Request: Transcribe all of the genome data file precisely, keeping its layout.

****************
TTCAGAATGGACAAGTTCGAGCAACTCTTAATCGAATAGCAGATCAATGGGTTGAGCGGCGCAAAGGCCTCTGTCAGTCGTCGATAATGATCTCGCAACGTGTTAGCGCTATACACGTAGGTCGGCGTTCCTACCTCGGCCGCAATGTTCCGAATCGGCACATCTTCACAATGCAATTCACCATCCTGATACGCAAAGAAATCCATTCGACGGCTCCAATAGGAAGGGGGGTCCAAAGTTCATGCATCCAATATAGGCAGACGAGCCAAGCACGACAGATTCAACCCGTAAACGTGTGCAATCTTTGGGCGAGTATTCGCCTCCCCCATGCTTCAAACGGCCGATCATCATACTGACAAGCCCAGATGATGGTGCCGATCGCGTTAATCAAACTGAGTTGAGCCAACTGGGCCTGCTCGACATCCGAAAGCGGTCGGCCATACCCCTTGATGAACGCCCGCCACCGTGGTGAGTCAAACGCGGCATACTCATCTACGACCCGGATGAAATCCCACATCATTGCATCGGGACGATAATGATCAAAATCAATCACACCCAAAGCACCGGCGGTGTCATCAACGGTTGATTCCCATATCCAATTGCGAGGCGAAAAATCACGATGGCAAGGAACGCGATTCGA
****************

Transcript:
TTCAGAATGGACAAGTTCGAGCAACTCTTAATCGAATAGCAGATCAATGGGTTGAGCGGCGCAAAGGCCTCTGTCAGTCGTCGATAATGATCTCGCAACGTGTTAGCGCTATACACGTAGGTCGGCGTTCCTACCTCGGCCGCAATGTTCCGAATCGGCACATCTTCACAATGCAATTCACCATCCTGATACGCAAAGAAATCCATTCGACGGCTCCAATAGGAAGGGGGGTCCAAAGTTCATGCATCCAATATAGGCAGACGAGCCAAGCACGACAGATTCAACCCGTAAACGTGTGCAATCTTTGGGCGAGTATTCGCCTCCCCCATGCTTCAAACGGCCGATCATCATACTGACAAGCCCAGATGATGGTGCCGATCGCGTTAATCAAACTGAGTTGAGCCAACTGGGCCTGCTCGACATCCGAAAGCGGTCGGCCATACCCCTTGATGAACGCCCGCCACCGTGGTGAGTCAAACGCGGCATACTCATCTACGACCCGGATGAAATCCCACATCATTGCATCGGGACGATAATGATCAAAATCAATCACACCCAAAGCACCGGCGGTGTCATCAACGGTTGATTCCCATATCCAATTGCGAGGCGAAAAATCACGATGGCAAGGAACGCGATTCGA